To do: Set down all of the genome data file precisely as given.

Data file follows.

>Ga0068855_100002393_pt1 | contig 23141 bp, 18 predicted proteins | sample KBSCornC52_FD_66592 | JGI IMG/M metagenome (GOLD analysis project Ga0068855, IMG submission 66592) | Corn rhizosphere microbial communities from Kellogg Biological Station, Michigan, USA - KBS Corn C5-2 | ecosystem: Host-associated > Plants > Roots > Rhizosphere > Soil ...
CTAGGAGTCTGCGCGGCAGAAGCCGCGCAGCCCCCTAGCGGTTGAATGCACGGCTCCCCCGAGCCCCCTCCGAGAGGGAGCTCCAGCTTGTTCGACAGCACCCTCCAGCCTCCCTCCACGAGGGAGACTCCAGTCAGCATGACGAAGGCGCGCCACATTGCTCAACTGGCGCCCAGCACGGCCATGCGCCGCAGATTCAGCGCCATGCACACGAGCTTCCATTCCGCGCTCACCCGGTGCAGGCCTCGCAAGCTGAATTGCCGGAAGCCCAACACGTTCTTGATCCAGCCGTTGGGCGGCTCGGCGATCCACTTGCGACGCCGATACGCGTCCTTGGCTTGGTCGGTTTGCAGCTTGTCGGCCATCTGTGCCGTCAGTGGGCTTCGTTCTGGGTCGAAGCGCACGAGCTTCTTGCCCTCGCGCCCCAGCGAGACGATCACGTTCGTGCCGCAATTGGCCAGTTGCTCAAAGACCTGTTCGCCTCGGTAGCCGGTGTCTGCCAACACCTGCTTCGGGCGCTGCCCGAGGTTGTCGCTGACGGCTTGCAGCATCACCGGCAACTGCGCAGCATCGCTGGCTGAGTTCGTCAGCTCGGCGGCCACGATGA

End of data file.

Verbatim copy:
>Ga0068855_100002393_pt1 | contig 23141 bp, 18 predicted proteins | sample KBSCornC52_FD_66592 | JGI IMG/M metagenome (GOLD analysis project Ga0068855, IMG submission 66592) | Corn rhizosphere microbial communities from Kellogg Biological Station, Michigan, USA - KBS Corn C5-2 | ecosystem: Host-associated > Plants > Roots > Rhizosphere > Soil ...
CTAGGAGTCTGCGCGGCAGAAGCCGCGCAGCCCCCTAGCGGTTGAATGCACGGCTCCCCCGAGCCCCCTCCGAGAGGGAGCTCCAGCTTGTTCGACAGCACCCTCCAGCCTCCCTCCACGAGGGAGACTCCAGTCAGCATGACGAAGGCGCGCCACATTGCTCAACTGGCGCCCAGCACGGCCATGCGCCGCAGATTCAGCGCCATGCACACGAGCTTCCATTCCGCGCTCACCCGGTGCAGGCCTCGCAAGCTGAATTGCCGGAAGCCCAACACGTTCTTGATCCAGCCGTTGGGCGGCTCGGCGATCCACTTGCGACGCCGATACGCGTCCTTGGCTTGGTCGGTTTGCAGCTTGTCGGCCATCTGTGCCGTCAGTGGGCTTCGTTCTGGGTCGAAGCGCACGAGCTTCTTGCCCTCGCGCCCCAGCGAGACGATCACGTTCGTGCCGCAATTGGCCAGTTGCTCAAAGACCTGTTCGCCTCGGTAGCCGGTGTCTGCCAACACCTGCTTCGGGCGCTGCCCGAGGTTGTCGCTGACGGCTTGCAGCATCACCGGCAACTGCGCAGCATCGCTGGCTGAGTTCGTCAGCTCGGCGGCCACGATGA